Jay Carver’s paper is very useful in summarising the process that Crossrail has followed and identifing the key factors in managing the risk, and maximising the benefits, associated with archaeology on major infrastructure projects.

MOLA (Museum of London Archaeology) has been involved in many of London’s infrastructure projects, at the consultancy, planning, and mitigation stages. Over the past 30 years we have witnessed an evolution in the approach taken when dealing with the historic environment on major projects such as the Jubilee Line Extension, and the recent rail improvements to the East London Line and Thameslink.

Early Consultation

The lead article explores the importance of consultation during the early planning stages of Crossrail, which allowed key stakeholders to contribute to and make submissions during the examination of the Crossrail hybrid bill in parliament. Following the changes introduced by the Planning Act 2008, and amended by the Localism Act 2011, mega-infrastructure projects now go through the National Infrastructure Planning Process. The intention is to streamline decision-making for nationally significant infrastructure projects, improving the situation for developers and communities alike and providing consultation at key stages.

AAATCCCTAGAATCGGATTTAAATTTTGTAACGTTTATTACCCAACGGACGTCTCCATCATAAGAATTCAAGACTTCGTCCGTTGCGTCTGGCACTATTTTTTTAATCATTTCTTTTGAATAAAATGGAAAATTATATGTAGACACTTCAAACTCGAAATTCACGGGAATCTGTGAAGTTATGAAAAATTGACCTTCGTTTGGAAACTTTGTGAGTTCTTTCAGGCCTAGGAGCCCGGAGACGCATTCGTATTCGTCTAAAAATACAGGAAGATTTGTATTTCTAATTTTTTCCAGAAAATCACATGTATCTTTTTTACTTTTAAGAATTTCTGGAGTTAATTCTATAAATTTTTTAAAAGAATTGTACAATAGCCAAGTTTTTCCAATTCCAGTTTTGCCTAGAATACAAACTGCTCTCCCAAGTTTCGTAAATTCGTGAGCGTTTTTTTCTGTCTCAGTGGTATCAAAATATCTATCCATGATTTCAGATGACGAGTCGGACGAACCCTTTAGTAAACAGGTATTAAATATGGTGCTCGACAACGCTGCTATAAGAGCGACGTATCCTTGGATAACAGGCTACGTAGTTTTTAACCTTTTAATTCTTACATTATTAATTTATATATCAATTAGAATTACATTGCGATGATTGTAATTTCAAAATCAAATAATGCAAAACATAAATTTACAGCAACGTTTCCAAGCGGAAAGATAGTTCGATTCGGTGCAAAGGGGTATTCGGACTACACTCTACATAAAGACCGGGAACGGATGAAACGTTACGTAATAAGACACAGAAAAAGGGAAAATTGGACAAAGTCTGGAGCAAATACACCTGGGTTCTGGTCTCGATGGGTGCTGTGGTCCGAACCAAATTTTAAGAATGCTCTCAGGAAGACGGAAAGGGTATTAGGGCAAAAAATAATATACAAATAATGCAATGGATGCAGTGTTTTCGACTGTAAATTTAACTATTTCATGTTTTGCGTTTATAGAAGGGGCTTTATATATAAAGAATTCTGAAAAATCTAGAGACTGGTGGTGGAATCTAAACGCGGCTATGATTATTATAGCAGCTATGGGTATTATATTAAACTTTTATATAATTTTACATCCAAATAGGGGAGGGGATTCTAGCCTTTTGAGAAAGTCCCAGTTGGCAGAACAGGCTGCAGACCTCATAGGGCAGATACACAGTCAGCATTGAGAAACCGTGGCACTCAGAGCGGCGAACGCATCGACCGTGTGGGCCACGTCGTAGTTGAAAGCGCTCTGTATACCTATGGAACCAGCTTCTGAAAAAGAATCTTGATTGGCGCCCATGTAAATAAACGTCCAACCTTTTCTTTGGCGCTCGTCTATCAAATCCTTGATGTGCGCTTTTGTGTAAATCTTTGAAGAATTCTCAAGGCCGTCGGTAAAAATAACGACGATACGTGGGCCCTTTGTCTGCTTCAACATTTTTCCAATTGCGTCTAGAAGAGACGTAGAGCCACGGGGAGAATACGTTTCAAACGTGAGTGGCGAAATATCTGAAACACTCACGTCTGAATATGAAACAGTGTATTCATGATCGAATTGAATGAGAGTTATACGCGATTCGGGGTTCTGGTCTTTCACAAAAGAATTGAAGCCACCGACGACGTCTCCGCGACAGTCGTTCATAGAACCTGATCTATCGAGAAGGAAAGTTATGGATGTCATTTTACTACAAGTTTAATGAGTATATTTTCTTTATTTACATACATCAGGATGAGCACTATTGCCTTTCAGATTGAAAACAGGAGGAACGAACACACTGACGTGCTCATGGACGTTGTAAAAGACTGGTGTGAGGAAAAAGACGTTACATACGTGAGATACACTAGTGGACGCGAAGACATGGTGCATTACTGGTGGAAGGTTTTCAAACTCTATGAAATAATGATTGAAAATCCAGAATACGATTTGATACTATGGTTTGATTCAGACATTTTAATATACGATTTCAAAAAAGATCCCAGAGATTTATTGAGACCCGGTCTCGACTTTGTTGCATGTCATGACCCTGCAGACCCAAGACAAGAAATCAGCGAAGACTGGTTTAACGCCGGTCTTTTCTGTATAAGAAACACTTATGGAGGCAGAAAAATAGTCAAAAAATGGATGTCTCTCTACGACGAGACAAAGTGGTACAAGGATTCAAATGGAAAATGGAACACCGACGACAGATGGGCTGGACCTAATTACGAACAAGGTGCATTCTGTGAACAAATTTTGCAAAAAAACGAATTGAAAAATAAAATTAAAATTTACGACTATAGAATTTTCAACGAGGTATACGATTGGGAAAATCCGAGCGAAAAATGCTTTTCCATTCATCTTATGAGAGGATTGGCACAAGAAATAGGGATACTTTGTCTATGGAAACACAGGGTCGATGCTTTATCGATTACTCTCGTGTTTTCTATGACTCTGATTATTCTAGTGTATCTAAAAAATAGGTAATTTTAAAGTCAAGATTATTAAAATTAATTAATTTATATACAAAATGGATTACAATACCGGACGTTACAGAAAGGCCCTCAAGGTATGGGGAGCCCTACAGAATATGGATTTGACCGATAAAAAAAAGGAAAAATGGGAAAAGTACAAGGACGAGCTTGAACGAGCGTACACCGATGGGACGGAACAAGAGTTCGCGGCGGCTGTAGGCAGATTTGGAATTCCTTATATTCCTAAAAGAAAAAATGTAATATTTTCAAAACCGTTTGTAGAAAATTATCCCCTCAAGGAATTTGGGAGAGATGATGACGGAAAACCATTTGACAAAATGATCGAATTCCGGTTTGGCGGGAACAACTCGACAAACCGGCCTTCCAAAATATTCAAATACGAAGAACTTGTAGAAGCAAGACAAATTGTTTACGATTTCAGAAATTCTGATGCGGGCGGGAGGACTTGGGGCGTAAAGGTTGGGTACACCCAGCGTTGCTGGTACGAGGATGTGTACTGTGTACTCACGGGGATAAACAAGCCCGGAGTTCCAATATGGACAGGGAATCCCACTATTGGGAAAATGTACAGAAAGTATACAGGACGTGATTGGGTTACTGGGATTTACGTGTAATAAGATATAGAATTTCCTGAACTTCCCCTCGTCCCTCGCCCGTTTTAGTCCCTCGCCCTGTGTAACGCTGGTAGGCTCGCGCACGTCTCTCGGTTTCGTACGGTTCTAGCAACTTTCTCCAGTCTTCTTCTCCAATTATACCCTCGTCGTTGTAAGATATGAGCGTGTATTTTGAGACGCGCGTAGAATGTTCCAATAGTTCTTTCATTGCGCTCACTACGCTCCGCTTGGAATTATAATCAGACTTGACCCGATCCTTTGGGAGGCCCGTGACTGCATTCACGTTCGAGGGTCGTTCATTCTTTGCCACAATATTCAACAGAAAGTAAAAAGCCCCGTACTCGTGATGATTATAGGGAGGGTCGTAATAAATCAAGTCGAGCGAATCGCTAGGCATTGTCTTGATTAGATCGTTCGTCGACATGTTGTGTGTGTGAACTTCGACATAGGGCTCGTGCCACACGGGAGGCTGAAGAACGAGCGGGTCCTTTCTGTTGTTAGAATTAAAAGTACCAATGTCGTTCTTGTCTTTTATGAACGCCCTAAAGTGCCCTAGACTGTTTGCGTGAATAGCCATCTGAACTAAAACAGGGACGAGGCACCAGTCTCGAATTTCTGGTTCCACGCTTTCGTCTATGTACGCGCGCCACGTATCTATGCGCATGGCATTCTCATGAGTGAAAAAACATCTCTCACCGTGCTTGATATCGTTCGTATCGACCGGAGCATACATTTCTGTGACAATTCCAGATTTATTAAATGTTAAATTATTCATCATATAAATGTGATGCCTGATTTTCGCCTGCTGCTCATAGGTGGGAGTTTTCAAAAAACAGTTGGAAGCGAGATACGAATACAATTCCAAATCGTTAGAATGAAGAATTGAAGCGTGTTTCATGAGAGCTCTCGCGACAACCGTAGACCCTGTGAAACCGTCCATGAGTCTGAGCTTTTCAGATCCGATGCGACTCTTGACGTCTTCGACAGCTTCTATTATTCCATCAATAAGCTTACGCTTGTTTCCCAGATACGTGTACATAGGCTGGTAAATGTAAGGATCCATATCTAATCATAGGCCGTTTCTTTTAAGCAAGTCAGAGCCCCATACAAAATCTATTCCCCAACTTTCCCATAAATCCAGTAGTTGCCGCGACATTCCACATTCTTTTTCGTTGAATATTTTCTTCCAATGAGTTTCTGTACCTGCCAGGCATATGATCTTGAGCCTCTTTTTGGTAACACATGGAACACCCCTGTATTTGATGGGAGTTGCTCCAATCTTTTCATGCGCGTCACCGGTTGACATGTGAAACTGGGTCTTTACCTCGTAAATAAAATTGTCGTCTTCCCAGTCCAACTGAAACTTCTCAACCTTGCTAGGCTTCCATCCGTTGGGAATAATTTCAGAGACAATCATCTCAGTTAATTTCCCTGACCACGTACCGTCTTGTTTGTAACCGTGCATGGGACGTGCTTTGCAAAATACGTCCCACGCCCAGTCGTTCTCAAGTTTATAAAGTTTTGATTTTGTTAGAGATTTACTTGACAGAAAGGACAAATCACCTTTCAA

One new development which increases opportunities for consultation is the requirement to prepare a Preliminary Environmental Information Report (PEIR), before the Environmental Statement (ES). MOLA prepared the historic environment components of the Thames Tideway Tunnel PEIR and ES and we have found this two-stage process to be extremely helpful. This development allowed consultees (English Heritage, Local Authority planning archaeologists, local amenity societies) to come forward with additional information, queries, comments, and recommendations for mitigation in the early stages of the process.

Centralisation, Continuity and Consistency

The lead article also notes the importance of central contracts for building in continuity and consistency within a project. In the case of Crossrail this has been achieved with the Project Archaeologist (Jay Carver) being embedded in the management structure, directing the archaeological framework suppliers on different packages of work. This provides the client with security that the archaeological aspects of the project are being managed to a consistent standard, and there is no doubt that this centralised approach has been crucial for the strategic design and implementation of the archaeological mitigation.

I would go further and say that most mega-projects also benefit from an overarching research strategy, bringing together the relevant objectives from existing research frameworks and strategies. This can frame and inform work at the planning stage and allows the subsequent evaluation and mitigation phases to be targeted, as well as providing a ‘vision’ for the archaeological work; one that should evolve as the archaeological results become available.